Searching over 5,500,000 cases.


searching
Buy This Entire Record For $7.95

Download the entire decision to receive the complete text, official citation,
docket number, dissents and concurrences, and footnotes for this case.

Learn more about what you receive with purchase of this case.

In re Billy T.W.

Court of Criminal Appeals of Tennessee, Knoxville

September 27, 2017

IN RE BILLY T.W., ET AL.

          Assigned on Briefs Date: August 1, 2017

         Appeal from the Juvenile Court for Loudon County No. 16-JV-59 Henry E. Sledge, Judge

         In this parental termination action, we conclude that the trial court properly found clear and convincing evidence to terminate the rights of the mother and father on the grounds of failure to provide a suitable home, substantial noncompliance with a permanency plan, and persistence of conditions. We conclude that the trial court erred in terminating the father's rights on the ground of willful failure to visit. Clear and convincing evidence supports the trial court's determination that termination of parental rights is in the best interest of the children.

         Tenn. R. App. P. 3 Appeal as of Right; Judgment of the Juvenile Court Affirmed in Part and Reversed in Part

          Christine L. Dummer, Knoxville, Tennessee, for minor children Billy T.W. and Emily G.W.

          Ian P. McCabe, Knoxville, Tennessee, for the appellant, Billy T.W.

          Christopher Irvin Belford, Knoxville, Tennessee, for the appellant, Christy A.W.

          Herbert H. Slatery, III, Attorney General and Reporter, and William Derek Green, Assistant Attorney General, Nashville, Tennessee, for the appellee, Tennessee Department of Children's Services.

          Andy D. Bennett, J., delivered the opinion of the Court, in which Charles D. Susano, Jr., and Kenny W. Armstrong, JJ., joined.

          OPINION

          ANDY D. BENNETT, JUDGE

         Factual and Procedural Background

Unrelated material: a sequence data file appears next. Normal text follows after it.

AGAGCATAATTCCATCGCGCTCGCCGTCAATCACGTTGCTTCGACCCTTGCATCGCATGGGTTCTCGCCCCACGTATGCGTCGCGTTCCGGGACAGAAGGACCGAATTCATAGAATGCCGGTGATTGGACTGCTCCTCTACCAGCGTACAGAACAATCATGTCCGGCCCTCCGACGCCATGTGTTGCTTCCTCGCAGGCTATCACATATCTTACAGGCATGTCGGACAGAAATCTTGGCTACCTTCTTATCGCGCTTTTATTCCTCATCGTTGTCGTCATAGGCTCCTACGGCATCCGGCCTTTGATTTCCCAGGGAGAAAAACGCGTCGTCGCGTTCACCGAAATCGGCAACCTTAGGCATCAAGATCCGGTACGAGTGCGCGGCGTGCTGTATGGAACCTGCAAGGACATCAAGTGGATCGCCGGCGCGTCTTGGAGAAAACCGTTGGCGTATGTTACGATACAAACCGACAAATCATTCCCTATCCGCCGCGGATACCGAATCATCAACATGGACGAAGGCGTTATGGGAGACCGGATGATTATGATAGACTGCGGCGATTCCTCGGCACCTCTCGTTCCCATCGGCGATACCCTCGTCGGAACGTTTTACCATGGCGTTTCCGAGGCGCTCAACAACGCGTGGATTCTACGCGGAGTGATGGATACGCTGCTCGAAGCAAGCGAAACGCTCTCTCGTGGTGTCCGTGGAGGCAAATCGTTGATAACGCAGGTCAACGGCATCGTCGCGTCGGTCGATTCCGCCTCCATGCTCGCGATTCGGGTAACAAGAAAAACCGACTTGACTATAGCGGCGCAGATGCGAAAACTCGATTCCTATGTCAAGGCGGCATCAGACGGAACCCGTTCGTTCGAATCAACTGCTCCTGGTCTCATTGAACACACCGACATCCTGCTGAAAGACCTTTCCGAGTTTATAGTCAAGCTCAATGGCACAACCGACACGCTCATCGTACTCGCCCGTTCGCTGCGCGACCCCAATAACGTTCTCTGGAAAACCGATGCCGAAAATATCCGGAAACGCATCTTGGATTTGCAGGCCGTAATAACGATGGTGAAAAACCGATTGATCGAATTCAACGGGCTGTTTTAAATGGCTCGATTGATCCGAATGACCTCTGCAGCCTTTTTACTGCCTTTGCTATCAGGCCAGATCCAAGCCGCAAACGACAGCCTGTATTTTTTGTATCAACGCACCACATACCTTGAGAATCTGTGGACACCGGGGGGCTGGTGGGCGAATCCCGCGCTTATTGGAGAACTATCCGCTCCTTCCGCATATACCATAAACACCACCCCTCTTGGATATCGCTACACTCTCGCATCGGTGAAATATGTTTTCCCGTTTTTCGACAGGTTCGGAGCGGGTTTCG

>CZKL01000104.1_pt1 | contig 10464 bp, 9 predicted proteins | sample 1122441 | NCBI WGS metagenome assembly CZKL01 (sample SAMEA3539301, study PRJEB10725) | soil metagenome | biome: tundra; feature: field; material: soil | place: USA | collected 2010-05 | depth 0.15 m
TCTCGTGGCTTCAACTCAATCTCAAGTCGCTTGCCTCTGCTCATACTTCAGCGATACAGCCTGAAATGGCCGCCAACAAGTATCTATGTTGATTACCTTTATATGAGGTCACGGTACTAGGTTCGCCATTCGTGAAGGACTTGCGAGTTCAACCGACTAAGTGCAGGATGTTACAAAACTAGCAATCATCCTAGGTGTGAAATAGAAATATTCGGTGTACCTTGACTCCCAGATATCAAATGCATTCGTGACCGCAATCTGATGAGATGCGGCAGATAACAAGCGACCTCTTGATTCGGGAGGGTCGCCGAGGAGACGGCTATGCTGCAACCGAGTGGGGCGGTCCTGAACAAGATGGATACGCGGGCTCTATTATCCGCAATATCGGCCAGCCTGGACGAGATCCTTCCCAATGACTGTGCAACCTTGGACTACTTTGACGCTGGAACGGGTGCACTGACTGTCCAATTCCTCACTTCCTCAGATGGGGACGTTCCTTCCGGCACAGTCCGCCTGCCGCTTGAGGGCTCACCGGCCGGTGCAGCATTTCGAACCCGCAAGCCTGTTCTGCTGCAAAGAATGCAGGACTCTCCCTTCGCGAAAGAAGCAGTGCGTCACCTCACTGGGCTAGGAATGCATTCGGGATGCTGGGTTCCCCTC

Christy A.W. ("Mother") and Billy T.W. ("Father") are the parents of a son, Billy, and a daughter, Emily, born in February 2003 and December 2005, respectively. The Department of Children's Services ("DCS" or "the Department") filed a Petition for Order Controlling Conduct and for Protective Supervision against Mother and Father in January 2015 asking the court to find the children dependent and neglected, "to require protective supervision, and to control the conduct of the parents." The petition alleged that the family had "extensive DCS history and the parents have criminal history for drugs, assault, and theft." After receiving a report that Mother was selling her food stamps to buy pain pills, that Emily was begging neighbors for food, that Billy's feeding tube was "unkempt, " and that "the home was cluttered with food, trash and other items, " DCS case manager Brittni Monroe visited the home on September 30, 2014. Mother "tested positive for opiates, oxycodone, and benzodiazepines." She refused a request for a pill count. Mother submitted to a drug screen on October 29, 2014 and tested positive for oxycodone; she refused to allow a pill count or to sign a release to permit the case manager to obtain information from her pharmacy.

         On January 27, 2015, the juvenile court held an adjudicatory hearing regarding Father, who had notice of the hearing but failed to appear. The court determined that Father had been uncooperative with the investigation and that the children were dependent and neglected. The court ordered Father to complete an alcohol and drug assessment, "submit and pass random drug screens and pill counts, sign releases for DCS and GAL [guardian ad litem] to obtain service provider and pharmaceutical and medical records, cooperate with DCS and service provider and GAL, obtain and maintain stable housing, transportation and income."

         At a hearing on April 17, 2015, the juvenile court awarded temporary custody of the minor children to DCS. The court found that the Department had "attempted a less drastic measure than removal by first filing a petition to control conduct and by placing services in the home." The court's order (entered on April 20, 2015) includes the following findings concerning the Department's efforts after the initial order in January 2015 finding the children dependent and neglected:

DCS caseworker, Jennie Barger, attempted to contact [Father] on April 4, 2015 and have him come to her office for a random drug screen. Ms. Barger was unable to locate [Father]. On April 17, 2015, Ms. Barger made an unannounced, unscheduled visit to the home of [Father and Mother]. [Father] was unavailable and [Mother] was unable to contact him. Ms. Barger also noted that [Mother] appeared to be under the influence. . . . After leaving the home, Ms. Barger made contact with [the children] at school. Billy has a feeding tube. Ms. Barger testified Billy appeared tired, dirty and not well cared for.